If it's speed we're concerned with then TrackMania is by far the fastest racer on DS, and by a country mile. If it were road tested by Jeremy Clarkson (in some alternative universe where Top Gear reviewed video games instead of performance cars) then you'd be greeted by the sight of him gurning and harrumphing excitedly like an adolescent boy that's just be given a free pass to Hugh Heffner's mansion.
"TrackMania DS's speed is more surprising than finding Cameron Diaz and Anna Kournikova in the bath together. Your bath." He might say by way of introduction.
And this game's speed is surprising, and startling. To get a bit technical on you it goes at a smooth 60 frames-per-second without a whiff of slowdown. This is unheard of on a machine that's more suited to sudoku, pet simulators and top-down RPGs.
In fact, it's so fast it will take you time to adjust to the blistering speed. But it's not just the framerate that's initially impressive about this game: it also has the visuals and the handling model to cope with the fast corners and twisty chicanes. There have been a few other speedy racing games on DS (Need for Speed Carbon and Juiced 2, to name two) but it was a constant frustration trying to keep your vehicle glued to the tarmac – battering walls and barriers stopped being fun very quickly.
What's also refreshing about TrackMania DS is that it doesn't attempt to be realistic. If you have small children you will be very aware of the Hot Wheels brand. It's a cheaper version Scalextric with tracks that loop the loop and twist their way through ever more elaborate environments, such volcanoes and giant mountains shaped like skulls. TrackMania DS is on the same wavelength, with its courses throwing vehicles over ever more ridiculous precipices. And it's a lot of fun.
Indeed, there are three kinds of environment in the game: stadium, desert and rally. The former lets you hurtle F1-style cars over grey expanses of tarmac; the desert tracks are the most treacherous, trying to catch you out by putting huge holes and pillars in the way of your buggy, while the rally offerings give you nippy little superminis and stretches of concrete castles and drawbridges to negotiate.
For our money the best tracks are in the stadium and rally sections, with the desert courses providing a weak and somewhat annoying alternative. The problem with the desert sections, see, is that they are mainly obstacle-based, so memory becomes more of a requirement than driving skill. End up in one of the big holes (many of which can't even be seen until you jump over a rise in the road) and your lap is over. At least the stadium and rally tracks generally let you recover from your mistakes.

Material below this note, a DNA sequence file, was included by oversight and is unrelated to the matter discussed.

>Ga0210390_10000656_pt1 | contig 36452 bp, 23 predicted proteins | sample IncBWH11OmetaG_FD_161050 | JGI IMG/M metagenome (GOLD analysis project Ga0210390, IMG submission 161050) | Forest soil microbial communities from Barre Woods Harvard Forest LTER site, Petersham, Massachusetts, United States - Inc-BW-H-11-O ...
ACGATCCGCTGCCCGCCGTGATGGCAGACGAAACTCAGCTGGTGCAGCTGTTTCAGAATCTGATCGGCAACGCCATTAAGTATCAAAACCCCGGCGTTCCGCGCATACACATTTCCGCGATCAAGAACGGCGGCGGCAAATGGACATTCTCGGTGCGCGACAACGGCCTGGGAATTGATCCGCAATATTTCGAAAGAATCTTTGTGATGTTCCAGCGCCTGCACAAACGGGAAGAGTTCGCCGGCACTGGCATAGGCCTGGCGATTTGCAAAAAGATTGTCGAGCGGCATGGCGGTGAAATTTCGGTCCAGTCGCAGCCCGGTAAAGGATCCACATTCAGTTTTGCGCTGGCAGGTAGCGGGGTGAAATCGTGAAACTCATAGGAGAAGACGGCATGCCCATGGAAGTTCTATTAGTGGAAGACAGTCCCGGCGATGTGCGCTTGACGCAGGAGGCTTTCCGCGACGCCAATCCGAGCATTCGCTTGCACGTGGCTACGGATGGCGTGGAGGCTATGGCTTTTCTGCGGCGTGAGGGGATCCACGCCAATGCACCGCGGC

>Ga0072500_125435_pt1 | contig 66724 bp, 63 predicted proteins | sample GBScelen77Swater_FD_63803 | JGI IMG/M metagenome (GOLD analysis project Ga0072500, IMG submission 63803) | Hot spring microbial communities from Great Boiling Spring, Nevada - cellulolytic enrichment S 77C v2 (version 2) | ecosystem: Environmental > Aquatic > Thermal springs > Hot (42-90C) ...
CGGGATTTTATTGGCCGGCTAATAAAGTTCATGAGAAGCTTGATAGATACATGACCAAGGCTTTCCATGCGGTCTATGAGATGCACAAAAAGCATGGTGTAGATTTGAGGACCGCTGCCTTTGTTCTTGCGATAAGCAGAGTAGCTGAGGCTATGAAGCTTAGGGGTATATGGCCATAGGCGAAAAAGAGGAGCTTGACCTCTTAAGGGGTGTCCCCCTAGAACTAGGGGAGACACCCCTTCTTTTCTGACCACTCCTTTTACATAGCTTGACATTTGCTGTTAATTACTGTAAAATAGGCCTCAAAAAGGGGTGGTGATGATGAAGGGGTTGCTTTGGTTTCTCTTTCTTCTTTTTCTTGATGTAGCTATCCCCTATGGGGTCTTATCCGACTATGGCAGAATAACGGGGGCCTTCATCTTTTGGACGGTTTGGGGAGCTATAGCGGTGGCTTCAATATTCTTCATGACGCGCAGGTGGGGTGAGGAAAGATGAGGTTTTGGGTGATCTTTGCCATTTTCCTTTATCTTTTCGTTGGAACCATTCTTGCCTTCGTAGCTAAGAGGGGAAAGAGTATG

The only other criticism we would have is that the three main modes in the game lack structure. In Race you beat AI opponents in short races to unlock the next set of tracks. In Platform you do exactly the same though you are on your own against more fiendish course designs. Then in the Puzzle option you have to lay down track in the editing suite to complete a design and beat a required time.
Puzzle mode aside, there's never much sense that you're working towards a particular goal; except to unlock more tracks. Perhaps a Grand Prix mode or career alternative where you have to fight for dominance might be introduced next time around, because we certainly hope the TrackMania formula is brought to DS again in the future.
But it's the editing suite which really impresses, allowing you to design a range of courses which can be played against friends. You can buy 100s of different track pieces using the games currency and the versatility of the tool is only matched by its accessibility. Some might find the constant need to unlock extra tracks and buy new features a bit of a chore and initially the game does feel a little closed off but you soon start to rack up the credits.
TrackMania DS is a different and totally refreshing racer on Nintendo's handheld and while some of the later tracks can get a bit frustrating this is easily offset by the exhilaration you feel when everything clicks into place. And when you consider you can create your own ridiculous courses anyway you have the perfect antidote to all the racing games that are trying a little too hard to be the next racing sim.
So while its unlikely to ever appear on an episode of Top Gear we reckon this is the game The Stig secretly plays while waiting for celebrities to finish their fastest laps.
If it's speedy thrills you're after, look no further.
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